HIBERNIAN head coach Jack Ross insists he would have no qualms about the remainder of the season being scrapped as he emphasised the need for perspective in the face of a global health crisis.
The seriousness with which Hibs are approaching the Coronavirus was underlined yesterday when the club’s weekly press conference was switched to the cavernous indoor pitch at their East Lothian training base, meaning the media did not set foot inside the main body of the building.
Following discussions with the club’s medical staff, Ross is seeking to limit – or at the very least, manage – his players’ interactions with the outside world in a bid to ensure they are not directly affected by the illness.
A situation which Ross described as ‘fluid’ continued to develop yesterday when First Minister Nicola Sturgeon recommended that gatherings of more than 500 people should be cancelled from next week, leaving the Scottish football authorities to consider their next step.
The worst-case scenario would be the complete cancellation of what remains of the campaign and, despite Hibs remaining in pole position for a top-six berth and with a Scottish Cup semi-final against Hearts to look forward to, Ross would accept that decision if deemed necessary.
Notwithstanding the squabbles that may prompt in terms of which teams – if any – would be promoted, relegated and win titles, Ross is adamant that curtailing the spread of COVID-19 is bigger than any sporting contest.
“Initially there is that selfish thought of ‘we are trying to do well in the league, we are in a Scottish Cup semi-final, and we want to play the games’,” acknowledged Ross. “But as time goes on I’ve certainly become a lot more balanced.
“This is bigger than us. I’ve got a wife, daughters and I can accept that the football side of things is secondary.
“If all those big games get thrown in the bin in order to make sure we’ll come out of this okay, then so be it.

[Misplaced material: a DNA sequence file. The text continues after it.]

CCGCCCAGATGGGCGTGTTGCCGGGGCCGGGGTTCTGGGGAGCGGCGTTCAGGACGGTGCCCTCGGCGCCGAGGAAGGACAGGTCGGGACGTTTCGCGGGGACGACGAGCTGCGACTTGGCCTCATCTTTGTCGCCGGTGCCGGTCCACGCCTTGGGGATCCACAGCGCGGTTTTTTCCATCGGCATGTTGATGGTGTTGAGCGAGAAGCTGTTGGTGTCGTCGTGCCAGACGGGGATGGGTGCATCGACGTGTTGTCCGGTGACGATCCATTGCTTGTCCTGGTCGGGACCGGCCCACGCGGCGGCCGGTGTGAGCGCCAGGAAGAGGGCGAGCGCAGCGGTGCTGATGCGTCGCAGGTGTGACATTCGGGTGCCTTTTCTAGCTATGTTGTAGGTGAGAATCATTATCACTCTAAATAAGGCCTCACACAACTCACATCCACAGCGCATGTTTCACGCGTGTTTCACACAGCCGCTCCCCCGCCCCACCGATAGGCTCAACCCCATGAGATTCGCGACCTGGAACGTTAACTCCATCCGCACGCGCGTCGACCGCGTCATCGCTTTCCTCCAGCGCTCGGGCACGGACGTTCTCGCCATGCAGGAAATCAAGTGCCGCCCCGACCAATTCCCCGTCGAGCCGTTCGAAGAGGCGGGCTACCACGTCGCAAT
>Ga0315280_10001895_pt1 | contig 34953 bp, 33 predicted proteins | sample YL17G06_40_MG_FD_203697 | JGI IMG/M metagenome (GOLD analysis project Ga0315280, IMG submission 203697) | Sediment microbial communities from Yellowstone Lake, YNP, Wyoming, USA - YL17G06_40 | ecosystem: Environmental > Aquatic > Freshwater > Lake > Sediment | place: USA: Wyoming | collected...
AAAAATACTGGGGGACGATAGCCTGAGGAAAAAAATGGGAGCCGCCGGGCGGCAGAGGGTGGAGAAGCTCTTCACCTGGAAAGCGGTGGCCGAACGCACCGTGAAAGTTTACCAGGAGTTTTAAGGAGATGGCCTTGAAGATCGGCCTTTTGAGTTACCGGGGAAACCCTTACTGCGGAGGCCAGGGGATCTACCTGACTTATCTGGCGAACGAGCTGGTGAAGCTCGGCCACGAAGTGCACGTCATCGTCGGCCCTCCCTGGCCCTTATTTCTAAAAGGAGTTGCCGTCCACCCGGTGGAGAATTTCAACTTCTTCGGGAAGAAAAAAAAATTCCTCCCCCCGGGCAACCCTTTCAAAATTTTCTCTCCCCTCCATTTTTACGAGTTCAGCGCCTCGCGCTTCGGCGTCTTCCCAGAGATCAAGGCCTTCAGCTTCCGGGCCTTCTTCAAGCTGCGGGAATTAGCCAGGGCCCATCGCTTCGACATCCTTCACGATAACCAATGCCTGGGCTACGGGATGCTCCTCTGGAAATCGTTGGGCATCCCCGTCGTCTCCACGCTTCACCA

“The health of individuals is what matters. It is a fluid situation that has changed quite quickly, and I’m guessing could change again in the coming days.”
While there are no plans to lock fans out of stadiums this weekend, it is understood an agreement to play matches behind closed doors is – as it stands – far more likely than the campaign being called off.
Ross is typically circumspect regarding that prospect but reckons it would fundamentally change the dynamic of every game for as long as the restrictions were in place. He believes a cursory glance at PSG’s 2-0 win over Borussia Dortmund at an empty Parc des Princes proved that.
“Without a doubt, a game behind closed doors would have a different feel about it,” he continued. “If anyone watched the PSG game on Wednesday night, you can see it is different. A crowd being in attendance just changes the dynamic of a game.
“Ideally, I wouldn’t want it, but I think everyone would say that.
“But if that is the only scenario that ensures we can deal with the issue, then I have no problem with it. It is not going to be an easy solution for those in charge of football to find, because you’re not going to please everyone.”
Indeed, Ross urged supporters to be understanding, regardless of what decision the Scottish FA and SPFL come to, adding: “I hope that, at the moment a decision is made, people have the common sense to realise it will be done in the best interests of the general public – it’s not about football.”
Nevertheless, the Hibs boss – who confirmed that no players or staff have been tested for the virus or are showing any symptoms – did offer an insight into the challenges of creating as sterile an atmosphere as possible this week ahead of tomorrow’s visit of St Johnstone.
“The social distancing part of things is very challenging for everyone,” he said. “It is very difficult to limit that with a football club because changing rooms are very confined spaces.
“The hygiene part of it? I don’t think that should be challenging! People should have good hygiene anyway and this is perhaps just a reminder that should be the case. The hygiene aspect is something we can control.
“There are others at the club who have a lot more responsibility in terms of putting procedures in place to decrease the possibility of infection.
“For us [coaching staff] it has been business as usual, albeit in a slightly strange scenario.”